Monthly Archives: May 2013

An update on Kathy’s journey – there are 3 A’s in pain

So last time I updated you, I was talking about the big A, acceptance.  That’s still something I am monitoring, as you know I have mixed feelings on it.  I do think acceptance is bandied around a bit as an excuse not to bother trying by doctors who don’t or don’t want to understand CRPS and chronic pain in general.  Scary when it’s your pain clinic consultant!  That said, I’ve had to broach my CRPS in various circumstances recently and on reflection I do think acceptance is something I can hack, well a bit.

One example is my eye test this week – I lost my glasses a while ago and at my last test had been told I “MUST WEAR THEM AT ALL TIMES!!!”, so avoiding the situation wasn’t an option.  Part of the eye test involves the optician asking about current medications and health concerns, and I couldn’t really get around this without having to mention the opiates and CRPS.  On sharing this, with a cringe, I got the overt sympathy response from the optician.  “Oh you poor thing, I could never cope with that, it must have ruined your life”.  I don’t know whether it’s my aversion to any kind of pity or being a Brit, but my usual go to response of a bit of self-deprecating humour came out.  I don’t want to be a “big deal”, I don’t want CRPS to be getting all the attention when I have gorgeous big brown eyes that need checking out.  I played it down, “It’s no biggy, everyone’s got problems and at least mine get me the good stuff!”   Is this another step in acceptance?  Possibly.  I do think I am becoming obsessed with that word now and not in a good way.  *spits*

Now ACKNOWLEDGEMENT is an issue I can sink my teeth into.  That’s empowering, but can be the polar opposite of my stiff upper lip when I focus on why others aren’t acknowledging my pain, symptoms, story, right to be listened to.  I think this was a greater issue that came out of that recent pain clinic appointment.  I wasn’t acknowledged.  Noone wants a fuss made over them (although it’s my birthday today, so you can go for it this once lol), but how do we balance avoiding the pity trip (whether from ourselves or others) with enough acknowledgement of our issues and what is important to us?  Too few doctors acknowledge CRPS as an illness, I’ve already met a couple in person who see it as “just a label”, and I’ve met more who think life is better without a diagnosis or label at all.  Perhaps that’s the case, but how does our pain get acknowledged for services such as benefits without that?  We get seen as moaners, people who “just have a bit of a bad back”, that kind of thing.  We need that acknowledgement to open doors that help us through in life.  It’s a fine line, I know, but it can make all the difference.  It’s all very well saying we don’t need a diagnosis psychologically, but people are different, what they need is individual, and socially/support-wise many of us do really need a label just to get the help we need.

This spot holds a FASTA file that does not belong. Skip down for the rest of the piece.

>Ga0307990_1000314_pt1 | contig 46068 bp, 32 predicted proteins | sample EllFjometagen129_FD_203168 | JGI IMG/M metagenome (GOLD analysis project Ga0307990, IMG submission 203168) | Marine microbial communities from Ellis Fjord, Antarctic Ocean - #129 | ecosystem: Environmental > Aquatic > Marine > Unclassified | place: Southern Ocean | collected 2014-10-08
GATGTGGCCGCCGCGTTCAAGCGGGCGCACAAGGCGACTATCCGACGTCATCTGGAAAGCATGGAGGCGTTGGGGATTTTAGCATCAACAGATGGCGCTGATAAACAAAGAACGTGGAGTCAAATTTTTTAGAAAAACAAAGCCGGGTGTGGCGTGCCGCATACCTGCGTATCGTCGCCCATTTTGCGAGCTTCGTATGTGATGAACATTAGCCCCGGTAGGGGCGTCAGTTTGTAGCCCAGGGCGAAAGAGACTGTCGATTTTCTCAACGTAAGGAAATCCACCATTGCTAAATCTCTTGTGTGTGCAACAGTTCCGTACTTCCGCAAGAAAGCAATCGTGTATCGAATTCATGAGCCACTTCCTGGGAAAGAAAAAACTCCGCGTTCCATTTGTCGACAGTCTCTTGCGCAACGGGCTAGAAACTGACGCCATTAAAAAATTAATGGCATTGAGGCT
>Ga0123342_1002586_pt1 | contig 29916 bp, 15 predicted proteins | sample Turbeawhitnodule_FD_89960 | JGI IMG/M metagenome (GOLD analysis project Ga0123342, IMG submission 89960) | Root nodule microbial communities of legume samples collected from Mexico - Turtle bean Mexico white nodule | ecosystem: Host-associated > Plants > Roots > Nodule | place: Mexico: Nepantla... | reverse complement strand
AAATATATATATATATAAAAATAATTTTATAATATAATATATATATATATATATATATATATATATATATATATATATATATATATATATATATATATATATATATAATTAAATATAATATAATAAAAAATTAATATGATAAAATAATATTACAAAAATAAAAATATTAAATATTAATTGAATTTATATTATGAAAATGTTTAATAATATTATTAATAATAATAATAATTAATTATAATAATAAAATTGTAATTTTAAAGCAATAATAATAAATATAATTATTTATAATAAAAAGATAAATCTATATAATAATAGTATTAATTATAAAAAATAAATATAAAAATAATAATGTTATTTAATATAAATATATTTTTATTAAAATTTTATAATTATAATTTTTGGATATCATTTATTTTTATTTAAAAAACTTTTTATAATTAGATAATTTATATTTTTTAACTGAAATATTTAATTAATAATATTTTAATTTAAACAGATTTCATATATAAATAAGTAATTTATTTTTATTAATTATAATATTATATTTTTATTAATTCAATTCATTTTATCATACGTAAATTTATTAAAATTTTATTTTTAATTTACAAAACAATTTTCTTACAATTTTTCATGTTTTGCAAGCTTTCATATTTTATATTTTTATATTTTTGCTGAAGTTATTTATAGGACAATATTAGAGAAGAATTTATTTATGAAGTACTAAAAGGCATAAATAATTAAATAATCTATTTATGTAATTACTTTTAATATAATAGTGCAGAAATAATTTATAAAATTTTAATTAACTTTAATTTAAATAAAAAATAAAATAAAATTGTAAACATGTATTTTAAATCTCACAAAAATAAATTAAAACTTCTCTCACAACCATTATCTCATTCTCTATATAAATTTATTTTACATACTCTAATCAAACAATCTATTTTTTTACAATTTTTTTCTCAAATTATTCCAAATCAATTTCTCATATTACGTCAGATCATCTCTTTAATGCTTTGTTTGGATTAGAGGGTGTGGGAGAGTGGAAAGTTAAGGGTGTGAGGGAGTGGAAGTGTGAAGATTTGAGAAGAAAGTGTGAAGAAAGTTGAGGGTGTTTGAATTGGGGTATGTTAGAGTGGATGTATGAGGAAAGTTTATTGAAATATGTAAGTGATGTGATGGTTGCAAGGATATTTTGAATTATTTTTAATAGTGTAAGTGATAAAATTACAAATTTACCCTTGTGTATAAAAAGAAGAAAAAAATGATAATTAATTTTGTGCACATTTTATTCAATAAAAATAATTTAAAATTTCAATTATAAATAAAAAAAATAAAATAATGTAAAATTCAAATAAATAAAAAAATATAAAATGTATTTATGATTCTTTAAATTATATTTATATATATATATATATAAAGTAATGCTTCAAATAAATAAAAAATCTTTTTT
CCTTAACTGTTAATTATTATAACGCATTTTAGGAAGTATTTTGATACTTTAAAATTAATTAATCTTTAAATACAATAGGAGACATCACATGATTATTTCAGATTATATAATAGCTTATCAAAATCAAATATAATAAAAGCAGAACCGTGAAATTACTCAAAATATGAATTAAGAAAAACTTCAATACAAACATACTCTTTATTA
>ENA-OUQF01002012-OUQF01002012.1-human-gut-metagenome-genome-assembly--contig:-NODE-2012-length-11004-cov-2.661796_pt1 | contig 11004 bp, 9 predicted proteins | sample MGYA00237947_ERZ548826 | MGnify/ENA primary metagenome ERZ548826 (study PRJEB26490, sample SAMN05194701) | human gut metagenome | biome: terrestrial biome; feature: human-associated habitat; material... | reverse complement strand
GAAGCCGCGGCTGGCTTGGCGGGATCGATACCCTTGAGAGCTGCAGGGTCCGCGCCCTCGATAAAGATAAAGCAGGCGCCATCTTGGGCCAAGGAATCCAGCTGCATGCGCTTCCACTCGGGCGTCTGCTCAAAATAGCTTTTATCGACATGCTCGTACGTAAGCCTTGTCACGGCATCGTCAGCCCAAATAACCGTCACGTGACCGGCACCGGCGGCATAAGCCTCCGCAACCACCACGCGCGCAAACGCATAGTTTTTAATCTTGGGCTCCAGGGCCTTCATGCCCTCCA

The last A is advocacy – who has our back?  Not the government at the moment, who are stripping the weakest in society of their benefits.  Some of us have great doctors who are tuned into what they need, and others of us feel left out to dry.  I’ve been struggling with my pain clinic this month.  As some of you will have read, my consultant got me out of the door by promising me a place on a pain management programme “within a month”.  This consultant runs the PMP, and is well aware of any waiting lists.  I was stunned and my husband was cynical of the promise but got direct answers that left no uncertainty – I would have a letter within a fortnight, and a place to start within a month.  Nothing there to be misunderstood.  When I didn’t receive a letter, I rang the secretary – and I might be paranoid in pointing out at this point that she has told me previously that she has called ID on her phone.  Four calls over a week were answered by another doctor’s secretary who shares the office but not the phone line.  Each time I was promised a call back within the day, not one time did I get one.  I caved and rang back, to be scoffed at by my doctor’s secretary and told it will be “months and months” before I even heard about the PMP, never mind get a place.  When I explained what had happened in the appointment I was told I must be mistaken, but she would speak with my consultant and ring me straight back.  Did I get a call back?  Did I heck as like.  Another call for help regarding severe new symptoms and possible rapid spread of the CRPS has also been ignored despite the other secretary passing the message on that in her view I needed urgent help.  Still waiting, a week on.  On a side note, my consultant’s secretary is not the only one with caller ID and I have not missed any calls, never mind one from her office.  So advocacy is not something I have there.